One of the most significant examples of the disruptive nature of artificial light comes in the form of blue light. Blue light is emitted from all of our favourite digital devices. Phones, tablets, e-readers, laptops and TV screens all emit a short wavelength which sends signals to your internal clock to suppress the natural production of melatonin. Whilst this blue light may be beneficial during the day to help boost your mood and concentration, it has a significant impact on our circadian rhythms if we use it too much during evening hours, making it harder to fall, and indeed stay, asleep. 

With bright lights blaring at us throughout the evening until we finally lock our screens and turn out the light, our brains have no time to switch off and feel tired, not only because we are constantly connected to the world, but because the light from our tech is stimulating our brain to think that it is in fact daytime.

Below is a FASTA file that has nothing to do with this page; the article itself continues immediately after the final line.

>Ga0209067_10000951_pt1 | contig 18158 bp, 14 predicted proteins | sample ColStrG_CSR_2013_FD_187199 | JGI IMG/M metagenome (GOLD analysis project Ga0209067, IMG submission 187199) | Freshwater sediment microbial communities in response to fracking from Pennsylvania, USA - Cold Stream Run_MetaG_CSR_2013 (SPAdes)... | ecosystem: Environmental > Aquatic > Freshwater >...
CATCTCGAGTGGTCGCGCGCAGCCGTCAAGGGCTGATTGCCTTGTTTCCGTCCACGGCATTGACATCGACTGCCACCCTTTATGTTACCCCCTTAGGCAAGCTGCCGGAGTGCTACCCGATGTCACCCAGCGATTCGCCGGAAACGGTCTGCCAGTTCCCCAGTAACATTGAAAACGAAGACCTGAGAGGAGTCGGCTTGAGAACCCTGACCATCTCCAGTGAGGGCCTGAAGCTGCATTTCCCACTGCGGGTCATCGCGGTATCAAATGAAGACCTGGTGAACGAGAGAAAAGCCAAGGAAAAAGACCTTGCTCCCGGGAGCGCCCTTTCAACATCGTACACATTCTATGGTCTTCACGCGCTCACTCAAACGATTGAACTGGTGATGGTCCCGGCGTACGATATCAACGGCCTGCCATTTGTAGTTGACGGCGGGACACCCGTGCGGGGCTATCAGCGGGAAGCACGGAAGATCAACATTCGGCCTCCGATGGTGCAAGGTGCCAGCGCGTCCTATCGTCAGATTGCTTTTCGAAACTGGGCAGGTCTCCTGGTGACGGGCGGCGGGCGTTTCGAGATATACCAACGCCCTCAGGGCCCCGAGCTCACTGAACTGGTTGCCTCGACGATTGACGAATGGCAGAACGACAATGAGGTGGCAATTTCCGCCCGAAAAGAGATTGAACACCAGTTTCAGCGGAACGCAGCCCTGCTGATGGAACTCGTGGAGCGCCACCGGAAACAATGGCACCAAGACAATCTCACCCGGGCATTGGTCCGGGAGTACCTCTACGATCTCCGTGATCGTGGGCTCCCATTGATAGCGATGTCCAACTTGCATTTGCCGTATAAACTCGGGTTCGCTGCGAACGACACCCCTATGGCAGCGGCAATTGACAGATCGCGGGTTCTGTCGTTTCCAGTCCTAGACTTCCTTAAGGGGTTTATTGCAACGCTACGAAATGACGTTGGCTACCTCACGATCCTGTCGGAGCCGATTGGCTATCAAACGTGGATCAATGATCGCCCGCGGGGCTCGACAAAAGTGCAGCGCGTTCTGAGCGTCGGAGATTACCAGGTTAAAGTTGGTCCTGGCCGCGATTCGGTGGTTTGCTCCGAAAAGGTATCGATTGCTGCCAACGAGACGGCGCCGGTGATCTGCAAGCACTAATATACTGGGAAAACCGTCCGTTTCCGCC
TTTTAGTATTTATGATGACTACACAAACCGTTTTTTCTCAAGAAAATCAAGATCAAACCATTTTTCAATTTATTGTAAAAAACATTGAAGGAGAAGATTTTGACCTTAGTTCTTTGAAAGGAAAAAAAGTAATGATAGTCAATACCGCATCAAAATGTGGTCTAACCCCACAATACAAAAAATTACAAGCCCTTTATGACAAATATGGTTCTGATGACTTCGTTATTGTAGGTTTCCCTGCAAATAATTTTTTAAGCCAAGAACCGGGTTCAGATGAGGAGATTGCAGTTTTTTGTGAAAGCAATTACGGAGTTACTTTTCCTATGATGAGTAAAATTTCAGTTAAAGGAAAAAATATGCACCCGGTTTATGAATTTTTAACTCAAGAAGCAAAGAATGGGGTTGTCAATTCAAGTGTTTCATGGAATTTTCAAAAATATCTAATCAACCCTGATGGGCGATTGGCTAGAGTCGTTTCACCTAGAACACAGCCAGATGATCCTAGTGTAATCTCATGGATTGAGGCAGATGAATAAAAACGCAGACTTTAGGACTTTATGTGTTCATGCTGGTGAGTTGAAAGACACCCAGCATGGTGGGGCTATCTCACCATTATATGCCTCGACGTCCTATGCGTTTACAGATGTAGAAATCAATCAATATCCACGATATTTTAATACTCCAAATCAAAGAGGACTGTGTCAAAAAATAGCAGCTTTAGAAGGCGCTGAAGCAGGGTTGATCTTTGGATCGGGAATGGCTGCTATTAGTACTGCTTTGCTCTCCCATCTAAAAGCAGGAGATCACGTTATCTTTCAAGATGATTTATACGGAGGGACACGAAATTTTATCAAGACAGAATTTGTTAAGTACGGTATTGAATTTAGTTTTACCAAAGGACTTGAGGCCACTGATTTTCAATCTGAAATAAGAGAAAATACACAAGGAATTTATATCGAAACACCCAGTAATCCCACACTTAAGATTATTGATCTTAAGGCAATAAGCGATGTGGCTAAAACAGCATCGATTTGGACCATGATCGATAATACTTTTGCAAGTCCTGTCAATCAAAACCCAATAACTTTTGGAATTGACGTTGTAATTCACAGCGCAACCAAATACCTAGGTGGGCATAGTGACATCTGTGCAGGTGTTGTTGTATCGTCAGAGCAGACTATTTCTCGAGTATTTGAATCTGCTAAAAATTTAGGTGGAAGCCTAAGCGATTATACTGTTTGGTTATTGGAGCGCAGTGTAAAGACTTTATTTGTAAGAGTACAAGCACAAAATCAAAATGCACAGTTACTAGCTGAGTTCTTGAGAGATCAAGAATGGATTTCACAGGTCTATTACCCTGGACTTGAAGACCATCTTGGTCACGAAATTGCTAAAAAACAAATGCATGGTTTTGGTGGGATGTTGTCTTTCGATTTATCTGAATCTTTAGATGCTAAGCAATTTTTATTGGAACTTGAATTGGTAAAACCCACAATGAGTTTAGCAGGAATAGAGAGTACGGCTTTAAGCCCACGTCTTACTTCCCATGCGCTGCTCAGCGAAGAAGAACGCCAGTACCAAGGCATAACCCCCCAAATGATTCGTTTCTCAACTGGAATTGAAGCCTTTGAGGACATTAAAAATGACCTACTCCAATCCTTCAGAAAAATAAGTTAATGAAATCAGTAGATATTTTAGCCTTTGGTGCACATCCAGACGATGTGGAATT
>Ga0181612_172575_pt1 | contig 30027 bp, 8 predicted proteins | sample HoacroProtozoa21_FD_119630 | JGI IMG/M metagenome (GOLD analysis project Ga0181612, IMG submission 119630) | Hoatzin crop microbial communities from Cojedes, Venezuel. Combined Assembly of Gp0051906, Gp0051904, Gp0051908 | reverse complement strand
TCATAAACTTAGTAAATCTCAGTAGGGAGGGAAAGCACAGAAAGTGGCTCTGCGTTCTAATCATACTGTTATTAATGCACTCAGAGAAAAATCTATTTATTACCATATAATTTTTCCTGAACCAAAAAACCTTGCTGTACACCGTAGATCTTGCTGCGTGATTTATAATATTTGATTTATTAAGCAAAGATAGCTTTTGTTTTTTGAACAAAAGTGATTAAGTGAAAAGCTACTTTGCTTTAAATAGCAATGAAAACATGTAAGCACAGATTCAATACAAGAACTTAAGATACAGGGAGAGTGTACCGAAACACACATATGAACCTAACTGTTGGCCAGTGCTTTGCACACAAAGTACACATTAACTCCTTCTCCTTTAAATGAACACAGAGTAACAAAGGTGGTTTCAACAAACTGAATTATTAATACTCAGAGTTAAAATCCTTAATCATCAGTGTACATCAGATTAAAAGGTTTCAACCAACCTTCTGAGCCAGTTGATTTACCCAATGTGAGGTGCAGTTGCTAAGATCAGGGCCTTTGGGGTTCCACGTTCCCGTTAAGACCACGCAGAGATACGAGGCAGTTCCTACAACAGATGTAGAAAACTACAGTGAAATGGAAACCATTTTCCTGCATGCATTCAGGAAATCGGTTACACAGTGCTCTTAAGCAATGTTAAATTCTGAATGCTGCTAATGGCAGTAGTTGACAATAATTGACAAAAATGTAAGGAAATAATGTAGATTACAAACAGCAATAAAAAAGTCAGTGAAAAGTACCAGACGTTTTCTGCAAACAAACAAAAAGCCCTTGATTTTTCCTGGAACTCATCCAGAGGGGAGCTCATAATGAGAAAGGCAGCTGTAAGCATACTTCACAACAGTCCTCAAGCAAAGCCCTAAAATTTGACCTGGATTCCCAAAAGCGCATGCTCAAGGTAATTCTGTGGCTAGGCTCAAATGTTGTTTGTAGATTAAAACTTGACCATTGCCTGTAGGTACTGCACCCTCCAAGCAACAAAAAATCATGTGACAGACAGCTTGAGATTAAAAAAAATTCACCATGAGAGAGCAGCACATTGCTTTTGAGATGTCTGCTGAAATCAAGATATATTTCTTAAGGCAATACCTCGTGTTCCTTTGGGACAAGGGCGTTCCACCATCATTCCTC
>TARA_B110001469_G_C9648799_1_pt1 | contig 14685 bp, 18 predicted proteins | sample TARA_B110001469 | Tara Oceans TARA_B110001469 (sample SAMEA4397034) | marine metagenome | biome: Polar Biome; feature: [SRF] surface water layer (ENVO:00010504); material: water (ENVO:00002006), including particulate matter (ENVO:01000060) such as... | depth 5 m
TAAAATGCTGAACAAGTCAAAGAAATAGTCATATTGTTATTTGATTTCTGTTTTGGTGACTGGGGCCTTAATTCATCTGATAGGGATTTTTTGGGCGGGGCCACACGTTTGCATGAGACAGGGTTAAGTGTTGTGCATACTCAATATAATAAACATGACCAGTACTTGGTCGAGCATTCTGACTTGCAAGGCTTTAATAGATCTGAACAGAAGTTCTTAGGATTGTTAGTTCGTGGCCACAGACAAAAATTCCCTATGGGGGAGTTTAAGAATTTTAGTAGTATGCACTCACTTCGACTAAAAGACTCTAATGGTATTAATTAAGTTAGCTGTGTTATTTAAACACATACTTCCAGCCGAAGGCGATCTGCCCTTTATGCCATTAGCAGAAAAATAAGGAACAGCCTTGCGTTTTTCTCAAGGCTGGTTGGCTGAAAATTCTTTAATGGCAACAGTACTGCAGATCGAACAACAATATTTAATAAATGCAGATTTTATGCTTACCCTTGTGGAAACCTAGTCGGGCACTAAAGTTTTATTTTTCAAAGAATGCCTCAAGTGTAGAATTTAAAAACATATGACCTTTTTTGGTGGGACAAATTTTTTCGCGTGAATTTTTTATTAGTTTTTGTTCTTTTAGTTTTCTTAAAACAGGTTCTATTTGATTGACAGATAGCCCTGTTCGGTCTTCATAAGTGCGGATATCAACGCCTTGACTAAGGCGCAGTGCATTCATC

Beware of the science though, as recent studies conducted in the last year have called into question the once universally accepted fact that blue light is the source of all our restless nights. Read this article to get informed on the discourse surrounding blue light at its effects with a wonderful quote from Dr. Cathy Goldstein who claims; ’“blue light has become the gluten of the sleep world”’. 


When it comes to artificial light, there are a number of products on the market which claim to block our exposure to blue light (such as glasses or screen covers) reducing the signal to the brain that tells it to stay awake. Many phones now have a night-shift mode which switches the blue light to a warmer, redder wavelength which has less of an impact on our circadian rhythms. Using these, particularly in the evening, will help increase your chances of getting a better nights sleep.  

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However, whilst these products may mitigate the impact, one of the best things you can do is reduce your exposure. Simple things like putting your phone away an hour before bed or not taking your phone or tablet into the bedroom will make a significant difference. Take some time to read a book or listen to music instead of watching TV or scrolling through Instagram, it will help your mind to wind down and trigger the hormones we need in order to feel sleepy.